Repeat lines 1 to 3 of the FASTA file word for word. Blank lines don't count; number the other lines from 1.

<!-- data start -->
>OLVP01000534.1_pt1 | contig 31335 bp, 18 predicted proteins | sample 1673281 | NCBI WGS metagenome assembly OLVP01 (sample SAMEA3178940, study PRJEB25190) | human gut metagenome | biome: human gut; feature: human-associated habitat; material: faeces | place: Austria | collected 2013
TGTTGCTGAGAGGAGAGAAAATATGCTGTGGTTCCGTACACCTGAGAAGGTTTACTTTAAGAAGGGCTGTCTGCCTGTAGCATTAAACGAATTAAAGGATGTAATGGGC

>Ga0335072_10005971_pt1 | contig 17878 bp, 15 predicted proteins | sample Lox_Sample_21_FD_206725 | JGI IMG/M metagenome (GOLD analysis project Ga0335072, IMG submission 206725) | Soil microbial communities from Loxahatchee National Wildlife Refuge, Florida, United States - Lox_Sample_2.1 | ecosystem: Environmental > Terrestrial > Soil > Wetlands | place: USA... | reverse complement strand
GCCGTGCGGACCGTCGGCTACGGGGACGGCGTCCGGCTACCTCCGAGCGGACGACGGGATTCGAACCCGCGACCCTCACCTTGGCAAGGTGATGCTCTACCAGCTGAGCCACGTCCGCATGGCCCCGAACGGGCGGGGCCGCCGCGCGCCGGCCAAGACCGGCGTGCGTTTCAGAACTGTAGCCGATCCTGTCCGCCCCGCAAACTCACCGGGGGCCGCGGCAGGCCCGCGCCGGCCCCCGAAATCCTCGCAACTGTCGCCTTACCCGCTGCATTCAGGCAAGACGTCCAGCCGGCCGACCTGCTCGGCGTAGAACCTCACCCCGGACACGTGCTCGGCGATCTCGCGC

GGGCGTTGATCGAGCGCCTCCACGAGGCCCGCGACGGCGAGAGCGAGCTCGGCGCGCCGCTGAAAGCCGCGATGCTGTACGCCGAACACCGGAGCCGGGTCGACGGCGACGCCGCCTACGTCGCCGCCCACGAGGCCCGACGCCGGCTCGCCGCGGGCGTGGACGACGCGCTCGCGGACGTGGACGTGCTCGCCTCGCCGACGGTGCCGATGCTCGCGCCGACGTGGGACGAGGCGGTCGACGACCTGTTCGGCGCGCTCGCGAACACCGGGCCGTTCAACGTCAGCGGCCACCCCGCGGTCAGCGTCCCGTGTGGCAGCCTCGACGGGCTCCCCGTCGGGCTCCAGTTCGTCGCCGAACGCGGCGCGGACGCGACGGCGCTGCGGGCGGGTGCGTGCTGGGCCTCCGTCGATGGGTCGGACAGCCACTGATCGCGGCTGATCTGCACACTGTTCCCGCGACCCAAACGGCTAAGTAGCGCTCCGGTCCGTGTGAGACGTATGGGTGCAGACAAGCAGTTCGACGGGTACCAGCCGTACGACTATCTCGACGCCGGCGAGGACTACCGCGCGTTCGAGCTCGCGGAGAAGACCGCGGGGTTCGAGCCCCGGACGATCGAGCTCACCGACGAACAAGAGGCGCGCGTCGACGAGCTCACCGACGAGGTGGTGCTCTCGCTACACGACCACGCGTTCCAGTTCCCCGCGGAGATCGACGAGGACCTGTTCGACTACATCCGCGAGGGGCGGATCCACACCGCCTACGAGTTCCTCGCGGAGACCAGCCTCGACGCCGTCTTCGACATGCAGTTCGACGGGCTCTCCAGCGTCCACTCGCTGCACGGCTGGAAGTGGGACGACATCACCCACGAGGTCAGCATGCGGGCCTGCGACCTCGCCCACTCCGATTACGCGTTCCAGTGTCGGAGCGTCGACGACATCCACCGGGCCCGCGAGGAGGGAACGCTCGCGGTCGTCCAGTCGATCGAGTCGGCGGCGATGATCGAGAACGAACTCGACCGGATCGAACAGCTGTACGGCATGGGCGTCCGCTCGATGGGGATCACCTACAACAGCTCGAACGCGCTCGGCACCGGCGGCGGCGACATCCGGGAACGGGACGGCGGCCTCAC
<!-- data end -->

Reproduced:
>OLVP01000534.1_pt1 | contig 31335 bp, 18 predicted proteins | sample 1673281 | NCBI WGS metagenome assembly OLVP01 (sample SAMEA3178940, study PRJEB25190) | human gut metagenome | biome: human gut; feature: human-associated habitat; material: faeces | place: Austria | collected 2013
TGTTGCTGAGAGGAGAGAAAATATGCTGTGGTTCCGTACACCTGAGAAGGTTTACTTTAAGAAGGGCTGTCTGCCTGTAGCATTAAACGAATTAAAGGATGTAATGGGC

>Ga0335072_10005971_pt1 | contig 17878 bp, 15 predicted proteins | sample Lox_Sample_21_FD_206725 | JGI IMG/M metagenome (GOLD analysis project Ga0335072, IMG submission 206725) | Soil microbial communities from Loxahatchee National Wildlife Refuge, Florida, United States - Lox_Sample_2.1 | ecosystem: Environmental > Terrestrial > Soil > Wetlands | place: USA... | reverse complement strand